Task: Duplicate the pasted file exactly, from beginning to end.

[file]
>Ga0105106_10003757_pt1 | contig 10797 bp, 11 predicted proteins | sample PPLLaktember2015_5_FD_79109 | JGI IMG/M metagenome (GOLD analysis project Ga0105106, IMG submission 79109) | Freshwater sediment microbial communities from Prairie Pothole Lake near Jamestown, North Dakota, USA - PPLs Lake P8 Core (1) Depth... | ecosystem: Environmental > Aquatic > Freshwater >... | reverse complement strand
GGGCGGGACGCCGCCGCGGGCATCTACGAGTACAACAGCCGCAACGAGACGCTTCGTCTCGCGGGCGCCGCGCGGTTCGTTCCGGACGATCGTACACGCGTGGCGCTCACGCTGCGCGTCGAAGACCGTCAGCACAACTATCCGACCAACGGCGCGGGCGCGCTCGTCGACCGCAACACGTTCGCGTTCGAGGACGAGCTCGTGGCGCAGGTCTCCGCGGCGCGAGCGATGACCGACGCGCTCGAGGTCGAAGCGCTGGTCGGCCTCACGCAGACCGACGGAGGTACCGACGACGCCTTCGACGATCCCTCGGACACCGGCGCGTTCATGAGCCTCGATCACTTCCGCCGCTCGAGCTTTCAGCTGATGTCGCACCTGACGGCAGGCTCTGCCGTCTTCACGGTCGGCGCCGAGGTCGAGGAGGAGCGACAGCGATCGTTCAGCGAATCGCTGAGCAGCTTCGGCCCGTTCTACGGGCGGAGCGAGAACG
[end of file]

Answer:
>Ga0105106_10003757_pt1 | contig 10797 bp, 11 predicted proteins | sample PPLLaktember2015_5_FD_79109 | JGI IMG/M metagenome (GOLD analysis project Ga0105106, IMG submission 79109) | Freshwater sediment microbial communities from Prairie Pothole Lake near Jamestown, North Dakota, USA - PPLs Lake P8 Core (1) Depth... | ecosystem: Environmental > Aquatic > Freshwater >... | reverse complement strand
GGGCGGGACGCCGCCGCGGGCATCTACGAGTACAACAGCCGCAACGAGACGCTTCGTCTCGCGGGCGCCGCGCGGTTCGTTCCGGACGATCGTACACGCGTGGCGCTCACGCTGCGCGTCGAAGACCGTCAGCACAACTATCCGACCAACGGCGCGGGCGCGCTCGTCGACCGCAACACGTTCGCGTTCGAGGACGAGCTCGTGGCGCAGGTCTCCGCGGCGCGAGCGATGACCGACGCGCTCGAGGTCGAAGCGCTGGTCGGCCTCACGCAGACCGACGGAGGTACCGACGACGCCTTCGACGATCCCTCGGACACCGGCGCGTTCATGAGCCTCGATCACTTCCGCCGCTCGAGCTTTCAGCTGATGTCGCACCTGACGGCAGGCTCTGCCGTCTTCACGGTCGGCGCCGAGGTCGAGGAGGAGCGACAGCGATCGTTCAGCGAATCGCTGAGCAGCTTCGGCCCGTTCTACGGGCGGAGCGAGAACG